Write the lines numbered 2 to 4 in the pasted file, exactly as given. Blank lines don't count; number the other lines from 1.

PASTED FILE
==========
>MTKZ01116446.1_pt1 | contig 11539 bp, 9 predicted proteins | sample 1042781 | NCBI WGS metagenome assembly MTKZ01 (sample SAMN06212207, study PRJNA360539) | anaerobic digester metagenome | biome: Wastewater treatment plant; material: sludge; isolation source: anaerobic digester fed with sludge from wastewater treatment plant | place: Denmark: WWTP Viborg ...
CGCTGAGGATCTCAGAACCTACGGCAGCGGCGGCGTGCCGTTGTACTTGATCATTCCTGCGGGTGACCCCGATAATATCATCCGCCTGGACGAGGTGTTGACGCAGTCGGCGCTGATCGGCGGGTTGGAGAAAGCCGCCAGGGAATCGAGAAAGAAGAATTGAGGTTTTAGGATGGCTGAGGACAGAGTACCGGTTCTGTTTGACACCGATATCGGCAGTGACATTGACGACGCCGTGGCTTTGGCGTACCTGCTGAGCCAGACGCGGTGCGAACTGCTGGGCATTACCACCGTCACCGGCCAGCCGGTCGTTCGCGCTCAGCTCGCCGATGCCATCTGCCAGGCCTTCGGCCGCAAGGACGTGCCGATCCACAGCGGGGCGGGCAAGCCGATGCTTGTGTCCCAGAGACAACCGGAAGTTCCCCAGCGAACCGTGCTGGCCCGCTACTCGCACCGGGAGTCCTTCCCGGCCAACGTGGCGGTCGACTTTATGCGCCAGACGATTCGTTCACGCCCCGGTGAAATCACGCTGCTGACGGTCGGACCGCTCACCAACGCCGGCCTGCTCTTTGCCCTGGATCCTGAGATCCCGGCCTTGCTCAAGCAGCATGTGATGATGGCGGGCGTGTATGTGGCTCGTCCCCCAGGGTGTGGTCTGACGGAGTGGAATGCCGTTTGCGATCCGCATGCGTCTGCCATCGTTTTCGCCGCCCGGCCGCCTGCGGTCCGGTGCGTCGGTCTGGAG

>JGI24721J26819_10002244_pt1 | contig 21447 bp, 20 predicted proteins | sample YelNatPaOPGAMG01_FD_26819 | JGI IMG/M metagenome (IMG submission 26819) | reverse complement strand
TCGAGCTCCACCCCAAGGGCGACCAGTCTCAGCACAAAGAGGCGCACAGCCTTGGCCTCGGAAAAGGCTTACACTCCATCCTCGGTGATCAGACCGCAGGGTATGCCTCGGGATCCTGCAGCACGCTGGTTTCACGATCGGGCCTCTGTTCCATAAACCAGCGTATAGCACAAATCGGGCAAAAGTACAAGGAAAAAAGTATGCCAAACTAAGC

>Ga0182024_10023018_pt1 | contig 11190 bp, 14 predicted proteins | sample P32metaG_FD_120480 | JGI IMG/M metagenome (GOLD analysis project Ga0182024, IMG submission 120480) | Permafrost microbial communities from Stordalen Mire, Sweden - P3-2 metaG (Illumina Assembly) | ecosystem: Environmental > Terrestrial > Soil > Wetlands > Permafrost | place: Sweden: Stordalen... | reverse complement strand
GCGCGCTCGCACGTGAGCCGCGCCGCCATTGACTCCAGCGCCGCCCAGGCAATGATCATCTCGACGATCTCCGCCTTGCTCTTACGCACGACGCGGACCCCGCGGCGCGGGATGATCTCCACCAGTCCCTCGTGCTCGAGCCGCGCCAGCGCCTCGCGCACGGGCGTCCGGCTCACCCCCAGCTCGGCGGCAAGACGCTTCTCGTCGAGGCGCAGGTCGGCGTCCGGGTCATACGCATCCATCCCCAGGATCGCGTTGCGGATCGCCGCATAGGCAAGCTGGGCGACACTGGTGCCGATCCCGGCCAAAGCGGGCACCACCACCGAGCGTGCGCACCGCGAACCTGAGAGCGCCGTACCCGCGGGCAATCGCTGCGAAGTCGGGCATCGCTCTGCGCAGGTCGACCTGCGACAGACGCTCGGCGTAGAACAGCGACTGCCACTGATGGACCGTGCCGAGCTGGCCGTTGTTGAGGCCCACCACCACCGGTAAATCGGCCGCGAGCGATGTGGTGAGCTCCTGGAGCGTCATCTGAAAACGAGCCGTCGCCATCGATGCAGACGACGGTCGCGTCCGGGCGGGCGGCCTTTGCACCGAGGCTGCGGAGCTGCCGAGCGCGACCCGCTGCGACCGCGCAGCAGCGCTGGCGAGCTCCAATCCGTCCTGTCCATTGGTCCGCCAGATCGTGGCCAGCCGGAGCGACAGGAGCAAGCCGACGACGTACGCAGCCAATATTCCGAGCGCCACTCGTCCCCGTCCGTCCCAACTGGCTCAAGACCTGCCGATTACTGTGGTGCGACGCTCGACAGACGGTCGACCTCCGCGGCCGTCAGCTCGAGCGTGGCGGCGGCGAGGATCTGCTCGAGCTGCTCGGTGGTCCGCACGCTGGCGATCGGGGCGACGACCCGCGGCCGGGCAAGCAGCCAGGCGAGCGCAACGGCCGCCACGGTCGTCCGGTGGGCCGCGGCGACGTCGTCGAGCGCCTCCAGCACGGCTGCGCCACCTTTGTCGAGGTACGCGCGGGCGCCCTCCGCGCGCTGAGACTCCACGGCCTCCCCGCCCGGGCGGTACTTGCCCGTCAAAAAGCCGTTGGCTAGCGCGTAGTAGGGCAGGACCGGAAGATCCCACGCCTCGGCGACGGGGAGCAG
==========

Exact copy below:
CGCTGAGGATCTCAGAACCTACGGCAGCGGCGGCGTGCCGTTGTACTTGATCATTCCTGCGGGTGACCCCGATAATATCATCCGCCTGGACGAGGTGTTGACGCAGTCGGCGCTGATCGGCGGGTTGGAGAAAGCCGCCAGGGAATCGAGAAAGAAGAATTGAGGTTTTAGGATGGCTGAGGACAGAGTACCGGTTCTGTTTGACACCGATATCGGCAGTGACATTGACGACGCCGTGGCTTTGGCGTACCTGCTGAGCCAGACGCGGTGCGAACTGCTGGGCATTACCACCGTCACCGGCCAGCCGGTCGTTCGCGCTCAGCTCGCCGATGCCATCTGCCAGGCCTTCGGCCGCAAGGACGTGCCGATCCACAGCGGGGCGGGCAAGCCGATGCTTGTGTCCCAGAGACAACCGGAAGTTCCCCAGCGAACCGTGCTGGCCCGCTACTCGCACCGGGAGTCCTTCCCGGCCAACGTGGCGGTCGACTTTATGCGCCAGACGATTCGTTCACGCCCCGGTGAAATCACGCTGCTGACGGTCGGACCGCTCACCAACGCCGGCCTGCTCTTTGCCCTGGATCCTGAGATCCCGGCCTTGCTCAAGCAGCATGTGATGATGGCGGGCGTGTATGTGGCTCGTCCCCCAGGGTGTGGTCTGACGGAGTGGAATGCCGTTTGCGATCCGCATGCGTCTGCCATCGTTTTCGCCGCCCGGCCGCCTGCGGTCCGGTGCGTCGGTCTGGAG

>JGI24721J26819_10002244_pt1 | contig 21447 bp, 20 predicted proteins | sample YelNatPaOPGAMG01_FD_26819 | JGI IMG/M metagenome (IMG submission 26819) | reverse complement strand
TCGAGCTCCACCCCAAGGGCGACCAGTCTCAGCACAAAGAGGCGCACAGCCTTGGCCTCGGAAAAGGCTTACACTCCATCCTCGGTGATCAGACCGCAGGGTATGCCTCGGGATCCTGCAGCACGCTGGTTTCACGATCGGGCCTCTGTTCCATAAACCAGCGTATAGCACAAATCGGGCAAAAGTACAAGGAAAAAAGTATGCCAAACTAAGC